While missile defense has represented a wet dream for hawks in the US since the late 1960’s, the reality is that it has never come close to achieving its aims.
“President Bush is rushing to deploy a technology that does not work against a threat that does not exist,” Cirincione says. “Iran is at least 5 to 10 years away from the capability to build a nuclear weapon and at least that far from having a missile that could hit Europe let alone the US. And anti-missile systems are still nowhere near working despite $150 billion spent since the 1983 Star Wars program started and years of phony tests staged to demonstrate ‘progress’ and ‘success.'”
It should be added that not only does the technology not work against a threat that does not exist, it is completely ineffective against threats that do. Tests are rigged to produce a positive results, and still overwhelmingly result in failure. Even if missile defense were viable, there is another issue which challenges its entire viability.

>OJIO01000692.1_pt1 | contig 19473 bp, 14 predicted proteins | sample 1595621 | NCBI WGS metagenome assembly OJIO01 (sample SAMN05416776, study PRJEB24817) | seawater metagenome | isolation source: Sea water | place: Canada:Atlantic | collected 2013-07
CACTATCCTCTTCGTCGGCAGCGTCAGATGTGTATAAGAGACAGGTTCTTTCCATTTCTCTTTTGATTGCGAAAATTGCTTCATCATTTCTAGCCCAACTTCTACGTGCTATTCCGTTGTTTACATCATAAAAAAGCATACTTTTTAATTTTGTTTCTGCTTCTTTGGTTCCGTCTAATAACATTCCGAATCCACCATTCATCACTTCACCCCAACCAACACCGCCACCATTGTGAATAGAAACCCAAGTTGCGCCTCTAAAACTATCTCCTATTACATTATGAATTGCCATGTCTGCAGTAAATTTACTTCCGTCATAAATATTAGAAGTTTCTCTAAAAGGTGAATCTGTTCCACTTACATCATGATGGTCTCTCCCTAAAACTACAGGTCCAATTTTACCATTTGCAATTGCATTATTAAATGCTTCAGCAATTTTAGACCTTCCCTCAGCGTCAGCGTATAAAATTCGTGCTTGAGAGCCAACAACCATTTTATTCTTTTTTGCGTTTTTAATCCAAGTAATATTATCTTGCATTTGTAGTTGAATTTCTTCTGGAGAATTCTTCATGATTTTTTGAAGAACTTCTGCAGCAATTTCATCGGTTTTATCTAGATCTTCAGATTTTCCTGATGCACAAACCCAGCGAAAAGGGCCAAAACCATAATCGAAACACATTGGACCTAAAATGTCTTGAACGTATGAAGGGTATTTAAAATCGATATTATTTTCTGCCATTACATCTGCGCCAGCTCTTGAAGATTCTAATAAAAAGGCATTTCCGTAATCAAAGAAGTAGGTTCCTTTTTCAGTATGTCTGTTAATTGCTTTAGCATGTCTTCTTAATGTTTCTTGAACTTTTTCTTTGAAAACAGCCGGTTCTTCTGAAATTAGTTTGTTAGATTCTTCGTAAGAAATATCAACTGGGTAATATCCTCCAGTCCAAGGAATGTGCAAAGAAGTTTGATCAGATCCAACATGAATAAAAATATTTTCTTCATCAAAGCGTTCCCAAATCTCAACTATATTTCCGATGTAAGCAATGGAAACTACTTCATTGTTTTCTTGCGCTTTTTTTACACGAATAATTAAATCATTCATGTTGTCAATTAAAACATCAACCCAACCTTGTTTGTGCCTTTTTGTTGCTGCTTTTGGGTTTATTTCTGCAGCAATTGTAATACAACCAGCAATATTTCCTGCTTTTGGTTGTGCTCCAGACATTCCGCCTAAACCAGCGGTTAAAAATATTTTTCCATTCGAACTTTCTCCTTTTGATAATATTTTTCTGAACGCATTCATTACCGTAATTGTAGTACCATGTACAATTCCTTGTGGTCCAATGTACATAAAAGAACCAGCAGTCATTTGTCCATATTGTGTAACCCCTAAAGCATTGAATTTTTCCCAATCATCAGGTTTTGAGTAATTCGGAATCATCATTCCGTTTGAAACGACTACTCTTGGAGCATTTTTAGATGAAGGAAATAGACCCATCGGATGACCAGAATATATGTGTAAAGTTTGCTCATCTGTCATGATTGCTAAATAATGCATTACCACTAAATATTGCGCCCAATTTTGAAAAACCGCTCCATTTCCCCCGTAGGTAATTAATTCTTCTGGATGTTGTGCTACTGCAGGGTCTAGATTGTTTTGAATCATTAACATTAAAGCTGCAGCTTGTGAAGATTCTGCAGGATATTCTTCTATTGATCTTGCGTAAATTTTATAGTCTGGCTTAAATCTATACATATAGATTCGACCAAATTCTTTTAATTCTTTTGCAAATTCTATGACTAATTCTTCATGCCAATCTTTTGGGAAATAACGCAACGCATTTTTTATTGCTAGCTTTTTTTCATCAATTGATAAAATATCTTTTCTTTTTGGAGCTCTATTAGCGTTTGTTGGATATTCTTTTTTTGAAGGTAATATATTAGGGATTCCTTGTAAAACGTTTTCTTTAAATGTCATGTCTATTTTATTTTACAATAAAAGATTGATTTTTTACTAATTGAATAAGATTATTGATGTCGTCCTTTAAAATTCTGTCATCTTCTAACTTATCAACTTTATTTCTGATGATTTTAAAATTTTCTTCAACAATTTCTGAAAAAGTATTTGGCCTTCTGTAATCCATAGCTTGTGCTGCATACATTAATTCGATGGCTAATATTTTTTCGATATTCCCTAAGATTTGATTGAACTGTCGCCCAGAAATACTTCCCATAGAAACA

In 1967, Secretary of Defense Robert McNamara analyzed the structure of this dynamic to argue for a halt to it. “Were we to deploy a heavy ABM system . . . the Soviets would clearly be strongly motivated so to increase their offensive capability as to cancel out our defense advantage.” Not only would the mutual escalation, launched in the name of defense, be futile and wasteful, but it would make war more likely rather than less. At the end of his Pentagon tenure, McNamara had arrived at the central paradox of the nuclear age — how defense and offense had taken on opposite meanings, with the former having become the inevitable precursor of the latter. In opposing the deployment of the ABM, the American defense chief was breaking with the oldest pattern of human belligerence.
In other worlds, the trillions invested in missile defense represent possibly the biggest and most costly scam in history.